Last Friday I attended the 19th Annual Gulf Coast Grape Growers Field Day in Cat Spring, Texas which is located about an hour west of Houston. Most of the 165 plus attendees were growers, winemakers, or suppliers to the wine industry. The first thing I learned is that the Texas wine industry has a lot going on in this region. The general trajectory of viniculture and viticulture in the Gulf region is up. There are now over 50 wineries and vineyard acreage has increased by 100% since 2007 (although it is still small compared with other parts of Texas). The grower’s conference has had higher attendance each year. This year they actually exceeded their attendance expectations by so many they ran out of conference binders!
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There is no doubt who the bad boss is in the Texas Gulf Coast wine industry. It is the glassy-winged sharpshooter. The leafhopper insect is the principal spreader of Pierce’s disease, a fatal disease to vinifera vines (the vines used worldwide for almost all quality wines). While most of Texas is afflicted with the disease to some extent, the southeast region (roughly the area from Lufkin down to the Gulf and from Beaumont to almost San Antonio) is widely affected. If there was a way to make vinifera vines completely resistant to Pierce’s disease, the vine acreage in southeast Texas would be much larger, the growers much better off economically, and the range of suitable grapes to grow far more diverse. Little wonder that at the 19th Annual Grape Growers Field Day, organized by the AgriLIFE Extension of the Texas A&M System in Cat Spring last week, information on the research into Pierce’s disease was front and center.
In California and Texas, work continues in making vinifera grapes resistant to the disease. Work also goes on to educate growers on how to create the least hospitable environment to the glassy-winged sharpshooter. In the interim, growers must plant vines that are resistant to Pierce’s disease. For Gulf Coast grape growers that means mainly planting Black Spanish (aka Lenoir) and Blanc du Bois. The latter is showing clear progress in making interesting white wines. Haak Vineyards and Winery is one of the longest established and successful winemakers in the region. They are using the grape to produce three types of table wine: Dry, Semi-Sweet, and Sweet. The dry variant, in particular, can stand in whenever you might otherwise choose a Sauvignon Blanc or Pinot Grigio that pairs well with fish, shellfish, chicken, or spicy Asian food. Haak’s most interesting wine however is a sweet dessert wine made from Blanc du Bois. The 2007 Blanc du Bois Madeira is a complex and aromatic dessert wine best sipped after the meal. This wine is the highest expression of the grape that I have tasted and stands in its own right as a quality dessert wine.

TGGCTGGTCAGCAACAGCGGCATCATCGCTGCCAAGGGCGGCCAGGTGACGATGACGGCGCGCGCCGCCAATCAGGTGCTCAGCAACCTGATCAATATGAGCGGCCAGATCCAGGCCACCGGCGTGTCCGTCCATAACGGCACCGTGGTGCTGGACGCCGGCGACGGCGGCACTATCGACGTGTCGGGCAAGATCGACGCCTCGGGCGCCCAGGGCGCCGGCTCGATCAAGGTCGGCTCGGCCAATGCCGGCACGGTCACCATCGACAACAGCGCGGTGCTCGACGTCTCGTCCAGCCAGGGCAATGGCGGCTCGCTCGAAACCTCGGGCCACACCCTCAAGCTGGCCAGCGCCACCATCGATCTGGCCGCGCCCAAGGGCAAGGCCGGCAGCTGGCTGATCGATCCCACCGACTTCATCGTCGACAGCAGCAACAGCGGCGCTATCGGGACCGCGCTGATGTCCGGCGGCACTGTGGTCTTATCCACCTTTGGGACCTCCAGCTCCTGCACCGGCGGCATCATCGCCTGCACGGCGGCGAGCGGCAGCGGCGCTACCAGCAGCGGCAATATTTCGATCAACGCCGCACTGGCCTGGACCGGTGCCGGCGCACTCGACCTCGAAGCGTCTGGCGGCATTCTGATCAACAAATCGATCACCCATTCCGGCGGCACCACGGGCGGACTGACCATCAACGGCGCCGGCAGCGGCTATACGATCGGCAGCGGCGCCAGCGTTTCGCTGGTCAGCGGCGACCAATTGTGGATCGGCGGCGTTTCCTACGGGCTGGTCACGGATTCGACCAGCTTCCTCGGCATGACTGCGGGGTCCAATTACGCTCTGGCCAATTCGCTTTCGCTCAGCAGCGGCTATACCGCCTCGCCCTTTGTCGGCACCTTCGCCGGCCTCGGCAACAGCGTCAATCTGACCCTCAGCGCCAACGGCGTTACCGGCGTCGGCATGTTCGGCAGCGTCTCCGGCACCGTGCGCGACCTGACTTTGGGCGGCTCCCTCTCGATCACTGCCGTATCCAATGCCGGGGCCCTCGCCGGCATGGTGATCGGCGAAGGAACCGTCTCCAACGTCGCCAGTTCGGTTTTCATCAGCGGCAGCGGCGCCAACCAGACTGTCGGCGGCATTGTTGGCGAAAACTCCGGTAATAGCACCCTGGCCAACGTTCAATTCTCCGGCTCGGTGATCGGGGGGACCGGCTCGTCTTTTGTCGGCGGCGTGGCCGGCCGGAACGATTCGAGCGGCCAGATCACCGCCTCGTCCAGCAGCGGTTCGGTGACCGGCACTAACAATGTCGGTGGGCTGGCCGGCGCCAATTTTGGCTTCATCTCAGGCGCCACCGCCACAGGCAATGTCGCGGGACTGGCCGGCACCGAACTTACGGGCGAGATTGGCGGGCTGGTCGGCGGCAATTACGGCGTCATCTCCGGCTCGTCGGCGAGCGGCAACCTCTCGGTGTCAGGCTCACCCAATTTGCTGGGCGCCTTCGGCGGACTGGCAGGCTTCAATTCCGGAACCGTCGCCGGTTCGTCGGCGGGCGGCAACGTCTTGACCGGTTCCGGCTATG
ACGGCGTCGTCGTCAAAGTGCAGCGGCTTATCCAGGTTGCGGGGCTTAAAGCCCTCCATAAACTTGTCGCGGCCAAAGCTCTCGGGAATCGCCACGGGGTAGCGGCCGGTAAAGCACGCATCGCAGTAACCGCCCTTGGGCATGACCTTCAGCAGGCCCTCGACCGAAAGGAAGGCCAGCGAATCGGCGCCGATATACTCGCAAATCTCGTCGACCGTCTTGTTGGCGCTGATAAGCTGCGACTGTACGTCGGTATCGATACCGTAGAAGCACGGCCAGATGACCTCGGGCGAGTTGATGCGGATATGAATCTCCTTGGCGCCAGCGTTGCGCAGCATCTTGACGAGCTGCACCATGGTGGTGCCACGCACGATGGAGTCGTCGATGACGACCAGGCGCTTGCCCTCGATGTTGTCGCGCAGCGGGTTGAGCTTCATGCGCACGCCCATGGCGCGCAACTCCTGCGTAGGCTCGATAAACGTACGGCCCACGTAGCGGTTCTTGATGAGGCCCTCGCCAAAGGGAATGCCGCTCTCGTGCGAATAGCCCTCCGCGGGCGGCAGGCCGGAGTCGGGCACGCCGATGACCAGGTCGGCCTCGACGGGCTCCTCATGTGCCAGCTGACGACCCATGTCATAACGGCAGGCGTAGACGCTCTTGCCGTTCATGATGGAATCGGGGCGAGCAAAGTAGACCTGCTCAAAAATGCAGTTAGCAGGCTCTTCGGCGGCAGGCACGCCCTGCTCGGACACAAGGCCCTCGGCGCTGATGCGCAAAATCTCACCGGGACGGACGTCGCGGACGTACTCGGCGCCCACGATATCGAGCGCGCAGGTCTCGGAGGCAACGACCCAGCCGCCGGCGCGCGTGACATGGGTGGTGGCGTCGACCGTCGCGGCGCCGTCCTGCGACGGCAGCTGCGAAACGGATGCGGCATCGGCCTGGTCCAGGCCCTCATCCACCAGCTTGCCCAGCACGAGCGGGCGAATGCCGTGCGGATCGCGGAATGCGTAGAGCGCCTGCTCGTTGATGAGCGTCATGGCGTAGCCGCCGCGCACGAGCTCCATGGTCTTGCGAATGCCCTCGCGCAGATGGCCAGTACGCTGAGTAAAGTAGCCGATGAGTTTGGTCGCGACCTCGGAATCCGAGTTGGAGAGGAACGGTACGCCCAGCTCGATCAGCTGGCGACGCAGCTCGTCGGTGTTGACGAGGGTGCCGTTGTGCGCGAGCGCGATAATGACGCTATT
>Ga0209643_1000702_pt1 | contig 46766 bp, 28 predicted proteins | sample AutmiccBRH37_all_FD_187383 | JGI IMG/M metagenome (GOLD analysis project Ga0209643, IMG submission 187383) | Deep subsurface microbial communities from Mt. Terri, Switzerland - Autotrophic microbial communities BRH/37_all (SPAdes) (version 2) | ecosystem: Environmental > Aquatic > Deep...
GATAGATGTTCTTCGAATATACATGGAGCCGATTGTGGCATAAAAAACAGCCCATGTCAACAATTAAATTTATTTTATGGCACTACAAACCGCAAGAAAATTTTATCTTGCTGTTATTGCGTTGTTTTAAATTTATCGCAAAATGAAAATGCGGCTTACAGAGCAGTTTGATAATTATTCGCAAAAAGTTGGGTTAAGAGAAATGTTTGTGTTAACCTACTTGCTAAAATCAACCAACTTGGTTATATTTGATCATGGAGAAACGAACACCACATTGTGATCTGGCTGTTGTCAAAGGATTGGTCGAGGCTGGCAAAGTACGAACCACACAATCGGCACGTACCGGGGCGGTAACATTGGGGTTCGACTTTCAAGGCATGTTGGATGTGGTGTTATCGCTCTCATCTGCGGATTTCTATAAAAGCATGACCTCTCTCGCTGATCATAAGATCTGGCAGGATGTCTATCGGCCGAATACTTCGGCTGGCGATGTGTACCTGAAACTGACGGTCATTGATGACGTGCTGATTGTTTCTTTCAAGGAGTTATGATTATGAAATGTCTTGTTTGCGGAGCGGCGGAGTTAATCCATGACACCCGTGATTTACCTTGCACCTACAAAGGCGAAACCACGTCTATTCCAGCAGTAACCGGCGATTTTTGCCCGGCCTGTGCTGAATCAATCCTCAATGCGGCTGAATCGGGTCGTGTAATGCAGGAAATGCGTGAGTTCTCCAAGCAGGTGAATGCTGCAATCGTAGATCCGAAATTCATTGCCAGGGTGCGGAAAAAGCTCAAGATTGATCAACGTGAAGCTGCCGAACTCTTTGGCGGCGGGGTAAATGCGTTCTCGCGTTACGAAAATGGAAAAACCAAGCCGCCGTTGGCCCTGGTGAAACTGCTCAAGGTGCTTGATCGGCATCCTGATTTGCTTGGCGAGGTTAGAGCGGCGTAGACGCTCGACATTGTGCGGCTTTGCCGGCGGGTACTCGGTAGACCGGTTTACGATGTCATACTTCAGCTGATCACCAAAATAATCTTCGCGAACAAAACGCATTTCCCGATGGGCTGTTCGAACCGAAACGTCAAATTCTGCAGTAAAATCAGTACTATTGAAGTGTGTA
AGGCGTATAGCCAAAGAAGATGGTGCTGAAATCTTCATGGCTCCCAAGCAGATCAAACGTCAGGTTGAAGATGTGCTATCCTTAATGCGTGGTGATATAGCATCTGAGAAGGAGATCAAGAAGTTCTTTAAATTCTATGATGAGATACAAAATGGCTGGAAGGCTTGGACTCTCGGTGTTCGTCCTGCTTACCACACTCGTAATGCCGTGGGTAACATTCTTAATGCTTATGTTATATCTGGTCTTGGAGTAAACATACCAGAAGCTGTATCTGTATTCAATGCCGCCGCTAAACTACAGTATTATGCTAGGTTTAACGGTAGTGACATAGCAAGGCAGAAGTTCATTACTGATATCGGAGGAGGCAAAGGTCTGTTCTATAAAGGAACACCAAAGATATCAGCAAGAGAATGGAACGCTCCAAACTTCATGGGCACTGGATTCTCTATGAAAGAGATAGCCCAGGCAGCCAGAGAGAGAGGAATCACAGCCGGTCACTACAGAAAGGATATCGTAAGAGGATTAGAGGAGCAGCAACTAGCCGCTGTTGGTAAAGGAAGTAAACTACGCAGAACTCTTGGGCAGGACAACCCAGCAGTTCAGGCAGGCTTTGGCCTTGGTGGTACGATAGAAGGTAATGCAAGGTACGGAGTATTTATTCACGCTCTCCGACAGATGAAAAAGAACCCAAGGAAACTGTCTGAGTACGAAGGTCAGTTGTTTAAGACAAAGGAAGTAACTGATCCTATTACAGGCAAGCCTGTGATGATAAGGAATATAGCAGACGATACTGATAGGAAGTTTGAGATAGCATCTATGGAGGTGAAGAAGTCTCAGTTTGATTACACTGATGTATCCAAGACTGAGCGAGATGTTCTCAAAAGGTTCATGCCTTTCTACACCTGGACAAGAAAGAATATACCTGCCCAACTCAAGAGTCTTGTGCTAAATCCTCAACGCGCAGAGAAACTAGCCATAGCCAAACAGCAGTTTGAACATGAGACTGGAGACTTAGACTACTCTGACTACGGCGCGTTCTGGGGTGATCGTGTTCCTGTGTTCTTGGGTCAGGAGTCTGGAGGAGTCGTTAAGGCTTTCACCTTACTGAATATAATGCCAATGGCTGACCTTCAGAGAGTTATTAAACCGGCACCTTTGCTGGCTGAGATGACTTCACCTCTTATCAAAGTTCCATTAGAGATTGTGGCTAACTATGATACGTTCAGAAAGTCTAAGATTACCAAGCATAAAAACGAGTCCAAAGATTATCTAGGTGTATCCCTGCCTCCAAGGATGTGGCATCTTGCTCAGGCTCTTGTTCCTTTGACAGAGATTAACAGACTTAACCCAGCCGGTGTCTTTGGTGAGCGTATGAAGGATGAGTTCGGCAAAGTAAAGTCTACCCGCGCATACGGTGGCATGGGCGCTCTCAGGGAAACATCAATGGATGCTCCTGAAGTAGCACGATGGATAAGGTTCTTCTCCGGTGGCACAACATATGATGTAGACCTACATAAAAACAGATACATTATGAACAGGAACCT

I spoke to Raymond Haak, owner and winemaker at Haak Vineyards, about the grape and he says that he sees it having even more potential. In fact, even if vinifera grapes could be grown in the region he would still make Blanc du Bois wine. Given his openness to innovation in ‘inventing’ Texas Madeira I tried to persuade him to make a table wine in the style of a massively oaky California Chardonnay (I came across this process a few years ago at a wine fair. Famous California winemaker Richard Arrowood blended oaky Chardonnay with Viognier. It was spectacular. The 30-odd California Viognier wines at the show were dull and alike – except for his). Haak did not make any promises, but he didn’t rule it out.
At the end of Friday’s meetings, some of the 50 wineries donated their wines for a giant collective tasting and shared stories. One novel development I learned about is a “shared crush” facility in Houston named Vintners Own. This is similar to such facilities in the northern California wine country where embryonic winemakers share costs and experiences. One tenant, Caldwell Family Winery & Vineyards, through winemaker Chris Caldwell, told me that it would have taken them a lot longer to realize their dreams of a working winery without such a facility. For a list of all wineries in the region that are members of the Texas Wine and Grape Growers Association go here. The conference was funded in part by the AgriLIFE Extension of the Texas A&M System and around 20 private sponsors.
SideDish paid all of its own costs for this event.